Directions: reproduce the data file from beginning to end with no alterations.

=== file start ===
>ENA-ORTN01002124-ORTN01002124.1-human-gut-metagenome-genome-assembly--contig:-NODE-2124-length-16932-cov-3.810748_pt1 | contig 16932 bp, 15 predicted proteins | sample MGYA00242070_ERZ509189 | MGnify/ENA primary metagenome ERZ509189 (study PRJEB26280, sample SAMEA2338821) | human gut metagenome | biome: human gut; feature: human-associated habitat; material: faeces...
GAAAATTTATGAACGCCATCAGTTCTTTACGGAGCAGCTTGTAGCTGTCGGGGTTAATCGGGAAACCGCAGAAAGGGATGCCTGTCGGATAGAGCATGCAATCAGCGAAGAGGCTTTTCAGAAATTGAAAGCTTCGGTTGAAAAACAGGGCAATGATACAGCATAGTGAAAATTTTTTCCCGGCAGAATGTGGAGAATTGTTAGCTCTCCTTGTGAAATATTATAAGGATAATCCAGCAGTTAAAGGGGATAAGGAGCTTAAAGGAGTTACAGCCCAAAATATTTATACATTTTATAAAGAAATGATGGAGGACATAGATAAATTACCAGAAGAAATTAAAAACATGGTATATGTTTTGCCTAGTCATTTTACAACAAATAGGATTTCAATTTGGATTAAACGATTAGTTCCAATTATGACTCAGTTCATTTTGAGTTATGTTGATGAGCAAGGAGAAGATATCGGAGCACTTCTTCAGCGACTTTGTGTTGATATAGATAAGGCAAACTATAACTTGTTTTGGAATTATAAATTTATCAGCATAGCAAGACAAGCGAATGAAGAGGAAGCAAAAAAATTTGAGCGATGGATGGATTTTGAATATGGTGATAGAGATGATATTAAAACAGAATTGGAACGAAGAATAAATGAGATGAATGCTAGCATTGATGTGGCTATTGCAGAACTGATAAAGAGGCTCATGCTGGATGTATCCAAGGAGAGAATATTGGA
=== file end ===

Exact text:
>ENA-ORTN01002124-ORTN01002124.1-human-gut-metagenome-genome-assembly--contig:-NODE-2124-length-16932-cov-3.810748_pt1 | contig 16932 bp, 15 predicted proteins | sample MGYA00242070_ERZ509189 | MGnify/ENA primary metagenome ERZ509189 (study PRJEB26280, sample SAMEA2338821) | human gut metagenome | biome: human gut; feature: human-associated habitat; material: faeces...
GAAAATTTATGAACGCCATCAGTTCTTTACGGAGCAGCTTGTAGCTGTCGGGGTTAATCGGGAAACCGCAGAAAGGGATGCCTGTCGGATAGAGCATGCAATCAGCGAAGAGGCTTTTCAGAAATTGAAAGCTTCGGTTGAAAAACAGGGCAATGATACAGCATAGTGAAAATTTTTTCCCGGCAGAATGTGGAGAATTGTTAGCTCTCCTTGTGAAATATTATAAGGATAATCCAGCAGTTAAAGGGGATAAGGAGCTTAAAGGAGTTACAGCCCAAAATATTTATACATTTTATAAAGAAATGATGGAGGACATAGATAAATTACCAGAAGAAATTAAAAACATGGTATATGTTTTGCCTAGTCATTTTACAACAAATAGGATTTCAATTTGGATTAAACGATTAGTTCCAATTATGACTCAGTTCATTTTGAGTTATGTTGATGAGCAAGGAGAAGATATCGGAGCACTTCTTCAGCGACTTTGTGTTGATATAGATAAGGCAAACTATAACTTGTTTTGGAATTATAAATTTATCAGCATAGCAAGACAAGCGAATGAAGAGGAAGCAAAAAAATTTGAGCGATGGATGGATTTTGAATATGGTGATAGAGATGATATTAAAACAGAATTGGAACGAAGAATAAATGAGATGAATGCTAGCATTGATGTGGCTATTGCAGAACTGATAAAGAGGCTCATGCTGGATGTATCCAAGGAGAGAATATTGGA